As to what you’ll put on those pages – well, you’re a writer, right? Here’s a quick guide that will help you figure out what pages to write and how to make a plan to add additional site content.
This sales letter should follow the standard 6-part letter writing format and offer the reader a simple but value lead magnet (see #5). You’ll include a postcard as a response device in your print version and a link to your lead magnet download in the email version.
The purpose of the letter is not to get the reader to hire you. If he does, great. But that’s not the point. Your call to action in this letter will invite the reader to respond to you by returning the postcard you will enclose in the letter so he can receive the lead magnet – a special report that meets one of his needs.
And your postcard will allow you to capture your reader’s mailing address, phone number, and email address.
By returning the postcard, the reader tells you he is interested in what you have to offer. That’s why you need to create a compelling lead magnet.
What are the pain points of the people in your niche?
Write a piece of free content – a “lead magnet” – that offers valuable information to meet one of those needs. Your lead magnet could be an article, white paper, report, eBook, tip sheet, checklist, or guide.
Choose just one problem your target prospect faces. Let your lead magnet solve that problem. Readers in print and online will respond and you can add them to your email list. Which means you need to …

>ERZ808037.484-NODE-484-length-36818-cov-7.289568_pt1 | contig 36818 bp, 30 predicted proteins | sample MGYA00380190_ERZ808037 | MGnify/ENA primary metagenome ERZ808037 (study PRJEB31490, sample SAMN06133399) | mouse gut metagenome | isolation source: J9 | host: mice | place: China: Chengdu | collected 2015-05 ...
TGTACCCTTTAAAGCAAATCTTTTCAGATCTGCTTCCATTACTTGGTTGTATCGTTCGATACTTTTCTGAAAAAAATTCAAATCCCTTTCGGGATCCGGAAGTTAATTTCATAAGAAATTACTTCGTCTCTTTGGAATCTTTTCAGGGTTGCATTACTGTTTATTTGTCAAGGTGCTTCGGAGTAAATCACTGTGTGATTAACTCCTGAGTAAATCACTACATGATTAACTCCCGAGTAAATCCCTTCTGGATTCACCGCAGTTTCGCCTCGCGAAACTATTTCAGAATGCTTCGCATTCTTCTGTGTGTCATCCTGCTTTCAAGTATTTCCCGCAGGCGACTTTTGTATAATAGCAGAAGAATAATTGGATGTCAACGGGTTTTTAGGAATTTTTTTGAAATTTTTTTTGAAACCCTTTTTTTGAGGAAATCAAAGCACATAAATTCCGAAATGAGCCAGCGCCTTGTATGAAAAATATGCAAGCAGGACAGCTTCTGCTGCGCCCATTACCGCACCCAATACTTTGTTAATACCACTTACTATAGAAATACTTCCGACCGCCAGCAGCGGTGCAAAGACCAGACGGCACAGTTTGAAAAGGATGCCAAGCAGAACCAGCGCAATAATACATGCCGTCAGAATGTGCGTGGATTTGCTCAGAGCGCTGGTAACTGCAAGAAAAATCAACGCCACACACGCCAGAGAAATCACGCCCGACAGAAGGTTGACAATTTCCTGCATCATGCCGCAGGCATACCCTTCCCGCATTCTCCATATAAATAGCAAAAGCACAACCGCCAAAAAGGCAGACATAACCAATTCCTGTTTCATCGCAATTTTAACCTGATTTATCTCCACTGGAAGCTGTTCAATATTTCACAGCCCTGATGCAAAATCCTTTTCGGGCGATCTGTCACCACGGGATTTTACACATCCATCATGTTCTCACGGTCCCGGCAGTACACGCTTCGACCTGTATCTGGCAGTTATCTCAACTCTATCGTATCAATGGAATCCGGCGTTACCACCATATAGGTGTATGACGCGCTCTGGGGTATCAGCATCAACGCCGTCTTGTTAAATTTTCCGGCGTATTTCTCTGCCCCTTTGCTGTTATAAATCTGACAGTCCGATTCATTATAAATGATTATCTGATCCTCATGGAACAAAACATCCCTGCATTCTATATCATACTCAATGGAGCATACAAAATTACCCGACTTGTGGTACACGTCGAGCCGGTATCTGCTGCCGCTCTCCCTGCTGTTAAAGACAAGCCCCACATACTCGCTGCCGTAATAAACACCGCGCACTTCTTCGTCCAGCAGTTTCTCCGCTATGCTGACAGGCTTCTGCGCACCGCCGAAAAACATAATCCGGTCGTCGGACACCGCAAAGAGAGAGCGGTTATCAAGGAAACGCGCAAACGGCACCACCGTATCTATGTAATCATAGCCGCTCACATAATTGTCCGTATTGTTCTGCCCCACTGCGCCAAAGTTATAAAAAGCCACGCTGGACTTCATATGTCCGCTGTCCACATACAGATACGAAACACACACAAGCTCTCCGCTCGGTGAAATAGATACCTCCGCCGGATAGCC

There are people who want to hire you to write for them, but they are not quite ready for your services.
For instance, a prospect receives your lead magnet in April – right about the time she is busy planning summer events. But September rolls around and she realizes she needs to send out a year-end campaign. Five months is a long time to remember the name of a content writer … unless that writer continued to stay in front of that prospect and feed her lots of wonderful, free information regularly and dependably.
That’s one reason you must have an email list. (This post explains how to start and grow your email list.)
Or what about this scenario: your freelance client work keeps you busy while you write your first book. You flip over the calendar and notice your book release date is a month away. But you’ve built an email list and nurtured those readers with regular content. When you announce your book release in your newsletter, you get plenty of advance sales and reviews.
Here’s an important note: it’s not enough to simply gather up email addresses in a nice list, although that’s a start. Where do you collect all of these email addresses? Not in your personal Google or Outlook account. You need to register for an email marketing service.
I use Constant Contact and I love it. (Just a reminder that I'm a Constant Contact affiliate.)
And you must begin to communicate regularly with those readers and provide them with good information.
What can your share with those in your niche that is of utmost importance to them? Give them this information. They will read your emails. And they will send freelance work your way.Do a good job and you’ll find they even pay you to write their emails!
To summarize this point ...
How do you start selling your services as a freelance writer?
The same way you eat an elephant. One bite at a time.
What is the next task you will complete to get started in your freelance writing journey?
More Tips about Freelance Writing